INDIANAPOLIS — Opponents of face masks have a long list of reasons for refusing to wear them. Some claim the masks are endangering their health. Keelin James said she’s required to wear a mask at work but doesn’t wear one anywhere else.
“I think we are not getting enough oxygen.” James said, “We are constantly breathing in what we are breathing out.”
Can that be true?
Are paper and cloth somehow depriving our bodies of essential oxygen and causing carbon dioxide to reach dangerously high levels?
To get some answers. we brought a handful of masks to the Respiratory Care Clinic at IU Health.
Terran Newby, a respiratory therapist, agreed to help us out.
“It will not hurt,” Newby said as she fastened a sensor to one of my fingers. It measures the amount oxygen in my blood. A funny looking piece of plastic tubing measures the amount of carbon dioxide exhaled from my lungs.
First, we checked the numbers when I wasn’t wearing a mask.
“Ninety-nine percent oxygen,” said Dr. Gabriel Bosslet. He’s a pulmonary and critical care specialist. “You got a heart and it’s working well.”
Carbon dioxide registered 36 points. “36 - is this normal, good or bad?" I asked. ”Normal is 35 to 45,” answered Newby. “So yes you are normal.”
For the VERIFY experiment, we were going to monitor the carbon dioxide and oxygen levels as we stacked multiple masks on top of each other.
Mask number one is a widely used, standard disposable mask.
Thirty seconds later with the mask on, my oxygen level was unchanged at 99%. My carbon dioxide level nudged up a point.
Mask #2 is an inexpensive cloth mask I purchased at a local drug store. After putting it on, my blood oxygen and carbon dioxide levels remained normal.
Mask #3 is made from two layers of cloth. The carbon dioxide level didn’t change. The amount of oxygen in my blood actually improved slightly to 99%.
So, I added another cloth mask, the fourth one in our basic experiment.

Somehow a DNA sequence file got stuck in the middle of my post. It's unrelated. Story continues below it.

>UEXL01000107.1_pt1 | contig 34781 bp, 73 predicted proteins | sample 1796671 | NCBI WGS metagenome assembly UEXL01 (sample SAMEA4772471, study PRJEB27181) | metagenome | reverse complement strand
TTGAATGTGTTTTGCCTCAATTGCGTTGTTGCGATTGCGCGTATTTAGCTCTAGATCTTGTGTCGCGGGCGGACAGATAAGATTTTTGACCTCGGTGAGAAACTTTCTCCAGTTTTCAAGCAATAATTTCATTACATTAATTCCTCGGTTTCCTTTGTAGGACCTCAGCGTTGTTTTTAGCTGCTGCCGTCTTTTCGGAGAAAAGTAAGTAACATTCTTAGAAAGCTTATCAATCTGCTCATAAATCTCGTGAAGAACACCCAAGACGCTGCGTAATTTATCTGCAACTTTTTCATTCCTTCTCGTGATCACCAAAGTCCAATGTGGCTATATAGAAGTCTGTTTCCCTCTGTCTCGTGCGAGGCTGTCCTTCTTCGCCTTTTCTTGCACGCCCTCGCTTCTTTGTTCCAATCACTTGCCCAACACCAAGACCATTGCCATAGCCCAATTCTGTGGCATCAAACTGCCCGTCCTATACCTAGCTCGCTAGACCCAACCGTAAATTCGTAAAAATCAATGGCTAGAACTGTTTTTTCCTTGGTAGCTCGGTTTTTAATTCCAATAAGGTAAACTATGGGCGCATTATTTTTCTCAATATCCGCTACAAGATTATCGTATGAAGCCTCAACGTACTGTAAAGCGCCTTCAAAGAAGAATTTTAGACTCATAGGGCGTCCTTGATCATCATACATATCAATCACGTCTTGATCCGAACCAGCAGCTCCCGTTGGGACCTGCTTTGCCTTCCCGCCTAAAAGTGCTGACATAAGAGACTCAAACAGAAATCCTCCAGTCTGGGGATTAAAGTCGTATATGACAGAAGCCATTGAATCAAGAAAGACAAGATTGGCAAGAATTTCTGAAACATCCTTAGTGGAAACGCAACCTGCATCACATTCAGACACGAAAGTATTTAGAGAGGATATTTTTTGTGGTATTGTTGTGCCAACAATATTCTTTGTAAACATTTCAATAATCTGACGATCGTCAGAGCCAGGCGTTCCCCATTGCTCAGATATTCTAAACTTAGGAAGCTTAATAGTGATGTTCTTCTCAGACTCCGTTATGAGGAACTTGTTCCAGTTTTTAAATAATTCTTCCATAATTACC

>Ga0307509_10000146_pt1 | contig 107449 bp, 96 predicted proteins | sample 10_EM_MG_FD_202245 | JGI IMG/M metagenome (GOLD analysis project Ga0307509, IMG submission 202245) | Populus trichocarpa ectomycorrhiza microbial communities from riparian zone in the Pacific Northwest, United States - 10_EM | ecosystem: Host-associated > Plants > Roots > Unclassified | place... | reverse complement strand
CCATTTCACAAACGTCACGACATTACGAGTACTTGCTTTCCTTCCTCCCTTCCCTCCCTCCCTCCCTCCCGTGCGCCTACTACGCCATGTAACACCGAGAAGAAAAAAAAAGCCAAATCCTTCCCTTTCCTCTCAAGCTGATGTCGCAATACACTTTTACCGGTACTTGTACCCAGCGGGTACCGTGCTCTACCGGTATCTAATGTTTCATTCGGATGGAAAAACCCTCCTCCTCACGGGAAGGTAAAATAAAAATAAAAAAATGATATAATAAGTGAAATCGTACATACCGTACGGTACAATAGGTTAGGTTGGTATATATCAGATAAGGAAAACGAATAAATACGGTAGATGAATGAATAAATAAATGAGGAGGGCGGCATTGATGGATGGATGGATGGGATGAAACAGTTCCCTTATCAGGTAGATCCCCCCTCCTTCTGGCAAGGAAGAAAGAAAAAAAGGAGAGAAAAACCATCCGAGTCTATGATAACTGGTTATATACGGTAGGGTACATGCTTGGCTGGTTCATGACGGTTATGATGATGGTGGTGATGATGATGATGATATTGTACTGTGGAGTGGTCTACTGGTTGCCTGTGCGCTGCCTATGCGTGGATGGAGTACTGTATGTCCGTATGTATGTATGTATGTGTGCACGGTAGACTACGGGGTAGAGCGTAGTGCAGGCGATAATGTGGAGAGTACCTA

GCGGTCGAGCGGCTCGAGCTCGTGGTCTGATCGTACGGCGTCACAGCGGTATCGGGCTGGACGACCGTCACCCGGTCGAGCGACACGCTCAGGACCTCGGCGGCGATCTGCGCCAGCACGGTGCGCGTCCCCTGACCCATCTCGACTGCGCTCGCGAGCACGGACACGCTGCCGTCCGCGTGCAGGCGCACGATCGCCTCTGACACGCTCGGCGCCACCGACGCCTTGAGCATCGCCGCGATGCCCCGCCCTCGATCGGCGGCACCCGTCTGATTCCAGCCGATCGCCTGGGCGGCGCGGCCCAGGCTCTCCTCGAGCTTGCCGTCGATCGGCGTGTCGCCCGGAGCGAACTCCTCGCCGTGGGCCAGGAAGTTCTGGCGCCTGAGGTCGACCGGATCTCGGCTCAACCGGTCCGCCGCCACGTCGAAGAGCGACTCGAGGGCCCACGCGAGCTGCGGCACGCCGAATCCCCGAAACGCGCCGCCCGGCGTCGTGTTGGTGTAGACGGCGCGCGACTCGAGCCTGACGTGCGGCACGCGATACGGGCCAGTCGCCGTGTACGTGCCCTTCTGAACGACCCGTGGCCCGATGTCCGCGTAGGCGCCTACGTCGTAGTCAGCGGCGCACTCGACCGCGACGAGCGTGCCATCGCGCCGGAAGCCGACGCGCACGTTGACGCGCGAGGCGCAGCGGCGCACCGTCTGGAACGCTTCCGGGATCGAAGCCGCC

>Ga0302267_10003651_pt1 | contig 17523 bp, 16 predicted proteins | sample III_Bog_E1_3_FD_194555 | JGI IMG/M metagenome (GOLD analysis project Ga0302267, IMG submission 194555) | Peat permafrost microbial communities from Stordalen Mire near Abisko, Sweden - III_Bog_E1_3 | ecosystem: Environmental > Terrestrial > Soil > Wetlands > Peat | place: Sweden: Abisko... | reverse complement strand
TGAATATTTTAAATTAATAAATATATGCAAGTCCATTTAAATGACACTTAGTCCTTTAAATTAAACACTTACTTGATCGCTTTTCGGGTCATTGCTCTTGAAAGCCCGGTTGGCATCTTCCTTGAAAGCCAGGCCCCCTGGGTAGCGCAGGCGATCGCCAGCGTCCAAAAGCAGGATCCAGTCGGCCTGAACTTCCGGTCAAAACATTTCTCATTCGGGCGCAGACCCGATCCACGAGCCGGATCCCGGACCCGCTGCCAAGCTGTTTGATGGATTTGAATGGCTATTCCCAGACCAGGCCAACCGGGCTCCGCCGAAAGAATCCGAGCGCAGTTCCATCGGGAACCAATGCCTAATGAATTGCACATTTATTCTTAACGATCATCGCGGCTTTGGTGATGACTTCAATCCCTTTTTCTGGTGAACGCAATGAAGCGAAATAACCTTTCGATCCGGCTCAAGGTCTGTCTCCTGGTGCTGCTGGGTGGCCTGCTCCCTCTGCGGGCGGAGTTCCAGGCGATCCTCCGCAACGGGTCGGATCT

“It is starting to feel as if I am not getting as much air as I was before.” I said. But the numbers were still well within the normal ranges. So I’m fine.
Mask #5, a checkered black and white one sewn by my wife, Juli, was appropriate to take our experiment to the finish line.
“I will admit this is uncomfortable. It feels like someone has a hand across my face,” I said though all the cloth and paper.
Newby kept watching the numbers. And they made me feel better.
My carbon dioxide level peaked at 42 points, then dropped to 39. Remember, Newby said 35-to-45 is "normal."
The oxygen level registered 98 percent, then 99 percent.
Even while breathing through five masks, there was just as much oxygen in my blood and only slightly more carbon dioxide in my lungs than when I wasn’t wearing a mask.
Dr. Bosslet wasn’t surprised.
“Our experiment showed that a normal person with normal lung function could literally wear five masks and go around all day long.”
Dr. Bosslet admitted he hates wearing a mask. “I do not like not seeing people smile. I don’t like being unable to read non-verbal cues,” he explained. “But if my kids are going to go so school this fall, this is one of the things we can do.”
Bosslet’s patients are fighting serious lung diseases and must wear face masks. Some find the masks unbearably suffocating and claustrophobic. His prescription is both simple and difficult. “Slow yourself down. Take some deep breaths,” he said, “Repeat to yourself, 'Everything is OK.'”
For some, putting a mask over their face requires overcoming fears and putting mind over matter. Our experiment proved they are safe.